Mythili Viswanathan, a graduate student in psychology at York, was featured in the Toronto Star’s Deep Thoughts column on April 3.
Viswanathan is looking at whether being bilingual from a young age can help the brain’s abilities as we grow older. Cognition isn’t rigid, she says, so life experiences can change its ability over time. Bilinguals were consistently faster at performing certain tasks, no matter the age group. This is not because they’re more intelligent, she says, but because their brains are used to suppressing the information they don’t need to use. "You’re able to fully focus on the task at hand," says Viswanathan, who speaks English, Tamil and Cantonese.
The importance: This can help promote learning another language early on. "Globally we’re moving towards bilingualism more and more," she says. "It’s important to understand how the bilingual experience changes your experiences across the life span."
Waterway claims are behind seizure of sailors, says Rahnema
As Britain and Iran narrowed their differences over 15 British naval personnel seized in the Persian Gulf, some experts warn the situation is still volatile, wrote the Toronto Star April 3. "We must understand how significant claims to the waterways are in this region," said Saeed Rahnema, head of the School of Public Policy & Administration in York’s Atkinson Faculty of Liberal & Professional Studies. "The Iran-Iraq war was fought over the Shatt al Arab," a waterway flanking the two countries, he recalled. The combined death toll was more than 1 million.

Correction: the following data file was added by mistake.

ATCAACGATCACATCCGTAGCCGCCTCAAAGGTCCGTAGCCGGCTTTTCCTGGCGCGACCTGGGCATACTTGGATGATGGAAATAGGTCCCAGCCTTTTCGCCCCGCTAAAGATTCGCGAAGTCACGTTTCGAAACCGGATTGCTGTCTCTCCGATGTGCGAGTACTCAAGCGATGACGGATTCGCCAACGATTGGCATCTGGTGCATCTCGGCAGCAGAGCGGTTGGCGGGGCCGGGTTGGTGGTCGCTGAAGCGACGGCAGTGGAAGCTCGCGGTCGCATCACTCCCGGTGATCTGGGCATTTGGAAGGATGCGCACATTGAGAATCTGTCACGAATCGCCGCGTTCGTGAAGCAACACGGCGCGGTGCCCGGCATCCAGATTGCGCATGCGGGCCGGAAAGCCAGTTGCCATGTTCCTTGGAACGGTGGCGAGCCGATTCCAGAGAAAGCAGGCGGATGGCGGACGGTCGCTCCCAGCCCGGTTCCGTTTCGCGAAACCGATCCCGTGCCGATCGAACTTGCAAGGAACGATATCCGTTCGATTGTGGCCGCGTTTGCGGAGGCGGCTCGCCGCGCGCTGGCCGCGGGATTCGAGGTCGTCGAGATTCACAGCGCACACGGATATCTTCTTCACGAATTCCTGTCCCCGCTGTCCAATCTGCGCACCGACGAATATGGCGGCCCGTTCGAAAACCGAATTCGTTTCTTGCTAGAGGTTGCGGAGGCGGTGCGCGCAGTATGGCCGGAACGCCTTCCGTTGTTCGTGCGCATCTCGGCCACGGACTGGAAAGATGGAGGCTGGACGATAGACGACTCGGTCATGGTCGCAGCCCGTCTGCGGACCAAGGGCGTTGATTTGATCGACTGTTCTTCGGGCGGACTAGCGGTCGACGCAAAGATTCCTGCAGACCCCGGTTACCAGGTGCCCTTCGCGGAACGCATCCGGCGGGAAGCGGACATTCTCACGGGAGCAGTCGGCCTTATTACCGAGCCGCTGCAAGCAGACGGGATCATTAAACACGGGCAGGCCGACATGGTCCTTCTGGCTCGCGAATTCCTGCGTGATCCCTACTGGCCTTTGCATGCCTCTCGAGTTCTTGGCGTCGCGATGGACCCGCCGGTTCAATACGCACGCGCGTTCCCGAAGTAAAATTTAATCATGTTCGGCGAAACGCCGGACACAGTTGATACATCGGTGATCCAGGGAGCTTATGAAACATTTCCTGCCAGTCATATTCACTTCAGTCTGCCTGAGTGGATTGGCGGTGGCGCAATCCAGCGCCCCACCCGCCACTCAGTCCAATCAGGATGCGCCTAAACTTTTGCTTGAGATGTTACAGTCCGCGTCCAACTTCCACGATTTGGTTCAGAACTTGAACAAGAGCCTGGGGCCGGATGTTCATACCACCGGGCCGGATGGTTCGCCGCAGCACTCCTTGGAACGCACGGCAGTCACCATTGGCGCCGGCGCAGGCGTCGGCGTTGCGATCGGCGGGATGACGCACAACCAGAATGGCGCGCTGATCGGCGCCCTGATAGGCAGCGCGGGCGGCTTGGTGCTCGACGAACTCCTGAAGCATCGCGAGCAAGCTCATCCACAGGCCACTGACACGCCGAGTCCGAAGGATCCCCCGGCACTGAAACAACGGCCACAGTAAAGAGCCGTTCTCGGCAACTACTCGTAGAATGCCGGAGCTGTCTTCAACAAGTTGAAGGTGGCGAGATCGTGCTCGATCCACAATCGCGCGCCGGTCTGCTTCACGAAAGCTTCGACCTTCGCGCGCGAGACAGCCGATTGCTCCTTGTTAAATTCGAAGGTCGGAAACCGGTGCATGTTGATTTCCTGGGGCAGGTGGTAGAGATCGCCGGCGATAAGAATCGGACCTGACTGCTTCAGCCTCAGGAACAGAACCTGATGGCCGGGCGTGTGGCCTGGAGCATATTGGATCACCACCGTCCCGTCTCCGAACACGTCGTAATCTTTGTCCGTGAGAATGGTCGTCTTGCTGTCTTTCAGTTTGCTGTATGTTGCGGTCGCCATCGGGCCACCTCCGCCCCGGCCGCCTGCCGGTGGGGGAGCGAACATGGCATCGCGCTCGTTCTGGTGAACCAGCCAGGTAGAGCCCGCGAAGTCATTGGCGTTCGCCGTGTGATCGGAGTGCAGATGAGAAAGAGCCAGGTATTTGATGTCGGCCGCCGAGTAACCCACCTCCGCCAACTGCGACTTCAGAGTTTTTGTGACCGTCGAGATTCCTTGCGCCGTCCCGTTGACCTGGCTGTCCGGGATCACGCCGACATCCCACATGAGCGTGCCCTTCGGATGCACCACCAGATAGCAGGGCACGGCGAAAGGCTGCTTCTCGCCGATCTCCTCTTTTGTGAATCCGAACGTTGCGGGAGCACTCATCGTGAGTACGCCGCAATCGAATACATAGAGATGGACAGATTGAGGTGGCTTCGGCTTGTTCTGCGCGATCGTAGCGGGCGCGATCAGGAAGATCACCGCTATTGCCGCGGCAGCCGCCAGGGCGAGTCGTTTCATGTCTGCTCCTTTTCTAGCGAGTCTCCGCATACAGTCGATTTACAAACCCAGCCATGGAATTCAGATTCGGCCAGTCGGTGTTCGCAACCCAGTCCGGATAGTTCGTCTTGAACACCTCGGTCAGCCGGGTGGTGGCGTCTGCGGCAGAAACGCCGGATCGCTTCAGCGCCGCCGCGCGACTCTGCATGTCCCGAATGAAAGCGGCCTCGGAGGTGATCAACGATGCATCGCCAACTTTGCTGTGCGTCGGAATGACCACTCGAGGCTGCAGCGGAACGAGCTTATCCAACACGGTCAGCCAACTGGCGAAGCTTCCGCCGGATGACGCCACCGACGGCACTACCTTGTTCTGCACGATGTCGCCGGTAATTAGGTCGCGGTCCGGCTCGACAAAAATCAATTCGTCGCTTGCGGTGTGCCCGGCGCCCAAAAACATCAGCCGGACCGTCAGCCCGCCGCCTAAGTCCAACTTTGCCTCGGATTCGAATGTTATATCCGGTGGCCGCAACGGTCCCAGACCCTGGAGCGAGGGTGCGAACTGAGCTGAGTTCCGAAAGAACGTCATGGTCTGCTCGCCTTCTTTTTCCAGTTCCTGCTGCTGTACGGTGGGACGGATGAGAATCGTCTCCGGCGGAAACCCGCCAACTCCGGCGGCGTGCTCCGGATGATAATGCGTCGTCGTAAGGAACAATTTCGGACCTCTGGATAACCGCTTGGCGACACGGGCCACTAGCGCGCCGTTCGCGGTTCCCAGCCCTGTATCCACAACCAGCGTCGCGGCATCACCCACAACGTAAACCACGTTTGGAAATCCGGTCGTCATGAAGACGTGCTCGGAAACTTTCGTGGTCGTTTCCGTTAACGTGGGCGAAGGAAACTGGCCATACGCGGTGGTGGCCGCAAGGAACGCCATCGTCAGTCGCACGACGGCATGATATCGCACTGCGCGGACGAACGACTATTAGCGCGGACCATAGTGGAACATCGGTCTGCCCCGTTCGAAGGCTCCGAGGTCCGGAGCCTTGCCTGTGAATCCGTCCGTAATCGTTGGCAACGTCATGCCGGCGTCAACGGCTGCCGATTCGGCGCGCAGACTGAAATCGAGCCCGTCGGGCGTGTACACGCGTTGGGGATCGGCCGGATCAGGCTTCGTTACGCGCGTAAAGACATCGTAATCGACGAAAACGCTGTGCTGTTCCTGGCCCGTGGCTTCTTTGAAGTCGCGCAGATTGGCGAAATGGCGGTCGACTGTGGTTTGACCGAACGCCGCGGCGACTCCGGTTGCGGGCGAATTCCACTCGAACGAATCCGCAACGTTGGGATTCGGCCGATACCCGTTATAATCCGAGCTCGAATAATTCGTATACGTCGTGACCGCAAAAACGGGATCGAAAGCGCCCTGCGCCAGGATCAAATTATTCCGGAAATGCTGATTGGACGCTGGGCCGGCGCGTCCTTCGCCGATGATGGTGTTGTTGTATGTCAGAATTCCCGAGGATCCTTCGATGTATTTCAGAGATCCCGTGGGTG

Loophole allows for big campaign spending
Critics have seized on the practice of Toronto’s city politicians spending much more on fundraising than on actual campaign expenses thanks to a provision in the Municipal Elections Act that excludes fundraising and certain other expenses from spending limits, wrote The Globe and Mail April 3. Robert MacDermid, political science professor in York’s Faculty of Arts, who has studied local campaign financing and is part of a watchdog group called Vote Toronto, said the loophole "makes a mockery" of the spending limits. "It makes the whole thing seem unethical, almost, because there’s a cap that doesn’t prevent expenditure on the largest expense," MacDermid said. "…something has to be done about it. It’s absurd."
Host of new mortgage choices lure buyers
Traditional thinking has been that young or first-time homebuyers should go with a long-term fixed rate mortgage, while seasoned homeowners opt for a variable rate mortgage. But that thinking has been clouded of late, wrote the National Post April 3. More than five years ago, Moshe Milevsky, finance professor in York’s Schulich School of Business, did a study of five-year rolling interest rates during the previous 50 years. It showed that 88.6 per cent of the time, homeowners would have saved money having floating rate mortgages.
"At that time, the bulk of mortgages in Canada were fixed-rate mortgages, yet the research showed you were probably better off with floating-rate mortgages in the long run," Milevsky says. "That was when the yield curve was upwards sloping, so the insurance premium for going fixed was pretty steep – you were really paying a premium to lock it in." Today’s flat bond yield curve, which means paying only 0.5% to 1% extra to lock in a rate long-term, makes fixed mortgage rates more attractive than five years ago, wrote the Post.